* Gov't eases BNDES loan exposure limits to miner Vale
* Extends no-limits policy to Petrobras, Eletrobras
* Move comes as credit conditions abroad worsen
By Tiago Pariz and Luciana Otoni
BRASILIA, May 24 Brazil eased rules for
subsidized lending by state development bank BNDES to three of
the country's biggest companies, in a move that may help
President Dilma Rousseff shield a struggling economy from market
The National Monetary Council, which sets the country's
guidelines for credit, monetary and exchange policies, late on
Thursday allowed BNDES to increase loans to iron-ore miner Vale
above a limit of 25 percent of the lender's loan
The council also extended the no-limit loan policy for
Brazilian state-led oil giant Petrobras and
state-controlled power company Eletrobras until June
2015. The measure was due to expire later this year.
The credit move comes at a time when uncertainty over the
health of the global economy has increased the cost of credit
for some corporate borrowers.
"Given the BNDES role as a development bank and the
strategic importance of these companies ... the council decided
to allow BNDES to surpass the credit limit for a longer period
of time for Petrobras and Eletrobras and include Vale," Sergio
Odilon dos Anjos, the central bank's head of regulation, said in
Rousseff has moved with a barrage of fiscal and monetary
stimulus to support an economy that has flirted with recession
since mid-2011. Earlier this week she announced a new round of
tax breaks to bolster the automobile industry in the world's
sixth largest economy.
A credit crunch related to a potential Greek debt default
and euro exit could spoil her plans to revive the economy. A
slowing Chinese economy is also threatening the price of key
Brazilian exports like iron ore, oil and other commodities
needed to pay corporate debts.
The BNDES, the hemisphere's largest development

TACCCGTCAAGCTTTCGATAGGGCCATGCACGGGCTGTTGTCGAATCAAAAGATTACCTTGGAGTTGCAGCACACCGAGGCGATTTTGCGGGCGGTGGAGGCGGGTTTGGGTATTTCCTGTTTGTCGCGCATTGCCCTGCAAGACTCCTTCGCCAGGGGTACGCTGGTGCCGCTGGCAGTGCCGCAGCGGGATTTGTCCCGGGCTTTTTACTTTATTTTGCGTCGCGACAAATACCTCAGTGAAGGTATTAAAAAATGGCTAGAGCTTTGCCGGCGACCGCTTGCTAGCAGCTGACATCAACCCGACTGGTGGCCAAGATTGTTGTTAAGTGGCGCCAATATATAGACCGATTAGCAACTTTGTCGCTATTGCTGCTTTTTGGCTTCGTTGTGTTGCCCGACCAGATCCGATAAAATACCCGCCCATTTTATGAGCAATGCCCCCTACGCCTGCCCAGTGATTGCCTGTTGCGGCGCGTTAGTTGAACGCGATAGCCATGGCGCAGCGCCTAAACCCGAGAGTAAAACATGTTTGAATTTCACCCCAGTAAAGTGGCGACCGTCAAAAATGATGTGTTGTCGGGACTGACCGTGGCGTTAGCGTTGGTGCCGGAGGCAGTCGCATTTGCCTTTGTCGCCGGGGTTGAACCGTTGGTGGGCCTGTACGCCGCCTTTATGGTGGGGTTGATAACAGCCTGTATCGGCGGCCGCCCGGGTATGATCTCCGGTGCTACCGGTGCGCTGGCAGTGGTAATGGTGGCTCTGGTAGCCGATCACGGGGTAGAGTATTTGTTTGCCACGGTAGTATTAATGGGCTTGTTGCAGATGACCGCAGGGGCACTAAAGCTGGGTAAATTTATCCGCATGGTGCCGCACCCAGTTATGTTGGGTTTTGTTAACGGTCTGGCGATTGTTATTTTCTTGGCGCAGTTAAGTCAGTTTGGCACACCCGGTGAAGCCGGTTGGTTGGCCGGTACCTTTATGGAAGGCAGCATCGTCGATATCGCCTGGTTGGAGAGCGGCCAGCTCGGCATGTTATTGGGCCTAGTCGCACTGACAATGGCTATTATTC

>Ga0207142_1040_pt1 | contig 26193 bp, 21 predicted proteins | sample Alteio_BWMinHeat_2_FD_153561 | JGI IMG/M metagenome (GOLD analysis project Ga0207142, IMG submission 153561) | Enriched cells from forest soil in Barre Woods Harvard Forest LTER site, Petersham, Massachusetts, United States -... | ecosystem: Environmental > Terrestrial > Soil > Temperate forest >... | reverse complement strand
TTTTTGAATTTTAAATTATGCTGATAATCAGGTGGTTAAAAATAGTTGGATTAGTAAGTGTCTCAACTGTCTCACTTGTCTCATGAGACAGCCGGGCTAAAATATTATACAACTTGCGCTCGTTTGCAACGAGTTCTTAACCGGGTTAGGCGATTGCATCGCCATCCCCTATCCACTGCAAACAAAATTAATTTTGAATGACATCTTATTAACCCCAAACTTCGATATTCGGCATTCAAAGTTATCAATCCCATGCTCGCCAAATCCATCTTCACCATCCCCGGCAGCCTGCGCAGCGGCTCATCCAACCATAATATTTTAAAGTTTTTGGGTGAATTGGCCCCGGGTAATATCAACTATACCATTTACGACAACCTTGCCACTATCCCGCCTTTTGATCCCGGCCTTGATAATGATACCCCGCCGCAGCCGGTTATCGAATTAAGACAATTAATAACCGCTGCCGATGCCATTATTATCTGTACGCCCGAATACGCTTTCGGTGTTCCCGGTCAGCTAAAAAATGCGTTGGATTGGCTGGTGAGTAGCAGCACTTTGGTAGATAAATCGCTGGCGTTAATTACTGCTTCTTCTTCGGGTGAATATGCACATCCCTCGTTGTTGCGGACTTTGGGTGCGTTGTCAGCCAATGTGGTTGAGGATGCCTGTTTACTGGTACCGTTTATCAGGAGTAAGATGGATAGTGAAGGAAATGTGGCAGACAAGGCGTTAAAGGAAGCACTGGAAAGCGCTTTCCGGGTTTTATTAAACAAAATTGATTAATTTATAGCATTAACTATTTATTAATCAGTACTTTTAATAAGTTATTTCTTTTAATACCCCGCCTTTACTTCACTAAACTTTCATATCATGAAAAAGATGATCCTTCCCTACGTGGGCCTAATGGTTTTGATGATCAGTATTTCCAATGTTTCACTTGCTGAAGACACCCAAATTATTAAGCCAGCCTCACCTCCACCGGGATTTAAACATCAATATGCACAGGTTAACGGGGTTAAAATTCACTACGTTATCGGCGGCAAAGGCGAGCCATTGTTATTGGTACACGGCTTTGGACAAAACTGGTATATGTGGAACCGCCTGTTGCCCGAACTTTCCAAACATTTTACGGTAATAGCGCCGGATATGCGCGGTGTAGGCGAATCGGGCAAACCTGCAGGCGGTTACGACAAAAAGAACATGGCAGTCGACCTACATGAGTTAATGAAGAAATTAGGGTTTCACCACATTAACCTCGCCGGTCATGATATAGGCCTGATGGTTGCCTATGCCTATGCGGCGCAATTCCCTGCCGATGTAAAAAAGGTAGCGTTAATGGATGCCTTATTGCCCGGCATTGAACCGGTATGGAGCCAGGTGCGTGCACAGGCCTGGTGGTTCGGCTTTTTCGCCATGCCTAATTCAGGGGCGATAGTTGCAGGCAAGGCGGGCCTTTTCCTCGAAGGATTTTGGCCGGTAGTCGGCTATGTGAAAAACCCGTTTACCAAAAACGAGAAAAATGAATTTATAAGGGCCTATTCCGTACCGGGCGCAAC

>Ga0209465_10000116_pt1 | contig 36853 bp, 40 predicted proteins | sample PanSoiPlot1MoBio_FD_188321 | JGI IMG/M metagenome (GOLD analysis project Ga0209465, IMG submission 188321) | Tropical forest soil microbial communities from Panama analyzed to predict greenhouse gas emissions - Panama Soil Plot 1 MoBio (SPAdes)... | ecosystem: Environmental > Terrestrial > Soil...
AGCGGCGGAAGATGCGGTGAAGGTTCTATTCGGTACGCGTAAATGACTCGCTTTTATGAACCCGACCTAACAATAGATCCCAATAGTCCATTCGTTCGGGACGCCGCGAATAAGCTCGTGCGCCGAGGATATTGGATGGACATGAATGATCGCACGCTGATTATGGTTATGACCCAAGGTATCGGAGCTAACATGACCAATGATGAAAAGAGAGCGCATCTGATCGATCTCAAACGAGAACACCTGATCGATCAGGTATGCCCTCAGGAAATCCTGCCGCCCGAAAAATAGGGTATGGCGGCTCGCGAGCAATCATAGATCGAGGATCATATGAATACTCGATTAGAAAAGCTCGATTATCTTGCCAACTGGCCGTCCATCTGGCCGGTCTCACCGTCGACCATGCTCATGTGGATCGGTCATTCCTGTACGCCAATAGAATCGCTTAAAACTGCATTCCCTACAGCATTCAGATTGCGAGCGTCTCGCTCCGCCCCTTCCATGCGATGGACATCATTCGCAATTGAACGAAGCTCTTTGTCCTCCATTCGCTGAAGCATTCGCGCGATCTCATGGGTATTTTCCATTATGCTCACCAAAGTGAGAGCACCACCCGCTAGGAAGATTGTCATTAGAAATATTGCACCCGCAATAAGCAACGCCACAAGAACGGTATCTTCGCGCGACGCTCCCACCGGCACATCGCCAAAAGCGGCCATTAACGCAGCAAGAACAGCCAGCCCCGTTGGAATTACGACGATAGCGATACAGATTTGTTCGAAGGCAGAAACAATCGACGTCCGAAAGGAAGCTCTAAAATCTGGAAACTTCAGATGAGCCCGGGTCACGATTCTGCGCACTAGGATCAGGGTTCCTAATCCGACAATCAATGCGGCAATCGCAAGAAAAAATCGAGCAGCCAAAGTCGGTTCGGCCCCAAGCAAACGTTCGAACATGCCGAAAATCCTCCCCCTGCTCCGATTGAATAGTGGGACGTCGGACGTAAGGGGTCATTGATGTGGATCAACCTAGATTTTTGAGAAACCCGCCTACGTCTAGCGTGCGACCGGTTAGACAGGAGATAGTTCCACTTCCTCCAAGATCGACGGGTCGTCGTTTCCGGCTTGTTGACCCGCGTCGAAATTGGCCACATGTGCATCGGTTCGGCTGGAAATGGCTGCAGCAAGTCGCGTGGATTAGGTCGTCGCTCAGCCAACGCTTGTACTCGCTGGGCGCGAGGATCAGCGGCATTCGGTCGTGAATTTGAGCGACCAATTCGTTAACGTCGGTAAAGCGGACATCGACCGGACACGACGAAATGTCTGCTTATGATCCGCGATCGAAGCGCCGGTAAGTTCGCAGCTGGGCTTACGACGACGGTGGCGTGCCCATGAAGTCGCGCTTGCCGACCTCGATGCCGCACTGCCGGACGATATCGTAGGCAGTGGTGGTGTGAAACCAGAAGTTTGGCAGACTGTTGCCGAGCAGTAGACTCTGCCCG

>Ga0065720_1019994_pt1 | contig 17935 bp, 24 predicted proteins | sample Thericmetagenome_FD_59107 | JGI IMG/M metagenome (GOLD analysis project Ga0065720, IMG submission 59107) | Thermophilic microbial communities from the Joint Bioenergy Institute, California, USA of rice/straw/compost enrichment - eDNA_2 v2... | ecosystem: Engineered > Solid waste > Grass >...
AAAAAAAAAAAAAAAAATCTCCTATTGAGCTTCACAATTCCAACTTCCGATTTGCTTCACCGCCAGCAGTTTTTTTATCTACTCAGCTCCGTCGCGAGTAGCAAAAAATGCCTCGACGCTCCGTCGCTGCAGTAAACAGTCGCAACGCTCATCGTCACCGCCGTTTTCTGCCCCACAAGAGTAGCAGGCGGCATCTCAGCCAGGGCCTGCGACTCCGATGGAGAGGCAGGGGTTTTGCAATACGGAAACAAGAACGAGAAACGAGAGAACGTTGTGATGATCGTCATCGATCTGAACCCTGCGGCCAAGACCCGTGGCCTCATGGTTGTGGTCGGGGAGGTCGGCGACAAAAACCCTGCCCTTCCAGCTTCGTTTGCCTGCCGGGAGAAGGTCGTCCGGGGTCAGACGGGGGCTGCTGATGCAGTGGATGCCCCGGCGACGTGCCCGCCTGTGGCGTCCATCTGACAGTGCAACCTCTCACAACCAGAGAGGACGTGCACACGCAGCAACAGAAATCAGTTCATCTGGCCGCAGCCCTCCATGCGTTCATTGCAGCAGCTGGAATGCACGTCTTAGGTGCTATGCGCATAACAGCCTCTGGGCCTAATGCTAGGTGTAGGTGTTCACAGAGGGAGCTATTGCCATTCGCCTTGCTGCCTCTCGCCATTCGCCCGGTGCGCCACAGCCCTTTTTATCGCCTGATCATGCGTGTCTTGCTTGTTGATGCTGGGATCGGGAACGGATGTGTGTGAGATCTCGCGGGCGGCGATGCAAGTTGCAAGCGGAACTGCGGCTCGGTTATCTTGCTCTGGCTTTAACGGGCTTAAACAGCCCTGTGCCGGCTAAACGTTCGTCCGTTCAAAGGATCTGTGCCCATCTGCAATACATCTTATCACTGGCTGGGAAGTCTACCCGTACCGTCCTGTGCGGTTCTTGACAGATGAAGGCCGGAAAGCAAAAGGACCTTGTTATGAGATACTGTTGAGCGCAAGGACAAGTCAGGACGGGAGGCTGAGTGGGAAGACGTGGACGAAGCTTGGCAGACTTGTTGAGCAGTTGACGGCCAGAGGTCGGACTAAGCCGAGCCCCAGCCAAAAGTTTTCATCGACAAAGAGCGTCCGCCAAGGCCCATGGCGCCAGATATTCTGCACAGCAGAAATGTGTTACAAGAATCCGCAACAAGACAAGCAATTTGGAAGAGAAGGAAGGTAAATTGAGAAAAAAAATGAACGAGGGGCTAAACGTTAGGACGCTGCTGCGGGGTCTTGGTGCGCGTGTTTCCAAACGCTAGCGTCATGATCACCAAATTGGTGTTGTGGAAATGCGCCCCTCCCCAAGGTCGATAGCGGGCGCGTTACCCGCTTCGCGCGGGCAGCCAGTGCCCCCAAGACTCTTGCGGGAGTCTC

bank, had a key role in providing Brazilian companies with ample
credit during the 2008-2009 global financial crisis.
Tight lending conditions have forced Vale to review
projects. The company decided to sell some non-iron assets like
coal and oil projects in Colombia and Brazil.
The no-limit loan policy could help Petrobras develop some
of the world's biggest oil reserves off the shores of Brazil.
The South American country may surpass the United States to
become the world's No. 3 oil producer with expected output of
more than 8 million barrels per day by 2020, according to
production estimates of Petrobras and other private oil firms
operating in Brazil.
State-controlled Petrobras and Eletrobras, and Vale, the
country's biggest export earner, jointly have plans to invest
about $300 billion over the next five years.
The Rousseff administration considers these companies
essential to the health of the domestic economy.
The three companies make up about 25 percent of Brazil's
benchmark Bovespa stock index. Petrobras and Vale are the two
largest non-US companies on the New York Stock Exchange.
A sharp depreciation of the real, partly caused by
government efforts to protect exporters, has also increased the
costs of taking loans in dollars for local companies. The real
has weakened 8 percent so far this year.